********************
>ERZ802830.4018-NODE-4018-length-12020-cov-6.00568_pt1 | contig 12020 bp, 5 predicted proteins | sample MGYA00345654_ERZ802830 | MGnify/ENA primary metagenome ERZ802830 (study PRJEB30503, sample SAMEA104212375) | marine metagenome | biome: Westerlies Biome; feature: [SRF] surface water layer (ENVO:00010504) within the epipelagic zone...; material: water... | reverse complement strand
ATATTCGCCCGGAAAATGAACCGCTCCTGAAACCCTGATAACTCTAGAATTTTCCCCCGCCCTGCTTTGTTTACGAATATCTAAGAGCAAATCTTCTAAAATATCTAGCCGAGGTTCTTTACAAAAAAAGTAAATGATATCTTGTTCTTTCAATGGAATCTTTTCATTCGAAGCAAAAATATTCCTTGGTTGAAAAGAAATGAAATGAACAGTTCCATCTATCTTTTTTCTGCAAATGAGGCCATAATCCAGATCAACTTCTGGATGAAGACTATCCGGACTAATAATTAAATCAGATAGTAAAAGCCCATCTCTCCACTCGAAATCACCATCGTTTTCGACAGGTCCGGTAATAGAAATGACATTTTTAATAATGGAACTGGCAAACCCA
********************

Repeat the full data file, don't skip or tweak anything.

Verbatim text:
>ERZ802830.4018-NODE-4018-length-12020-cov-6.00568_pt1 | contig 12020 bp, 5 predicted proteins | sample MGYA00345654_ERZ802830 | MGnify/ENA primary metagenome ERZ802830 (study PRJEB30503, sample SAMEA104212375) | marine metagenome | biome: Westerlies Biome; feature: [SRF] surface water layer (ENVO:00010504) within the epipelagic zone...; material: water... | reverse complement strand
ATATTCGCCCGGAAAATGAACCGCTCCTGAAACCCTGATAACTCTAGAATTTTCCCCCGCCCTGCTTTGTTTACGAATATCTAAGAGCAAATCTTCTAAAATATCTAGCCGAGGTTCTTTACAAAAAAAGTAAATGATATCTTGTTCTTTCAATGGAATCTTTTCATTCGAAGCAAAAATATTCCTTGGTTGAAAAGAAATGAAATGAACAGTTCCATCTATCTTTTTTCTGCAAATGAGGCCATAATCCAGATCAACTTCTGGATGAAGACTATCCGGACTAATAATTAAATCAGATAGTAAAAGCCCATCTCTCCACTCGAAATCACCATCGTTTTCGACAGGTCCGGTAATAGAAATGACATTTTTAATAATGGAACTGGCAAACCCA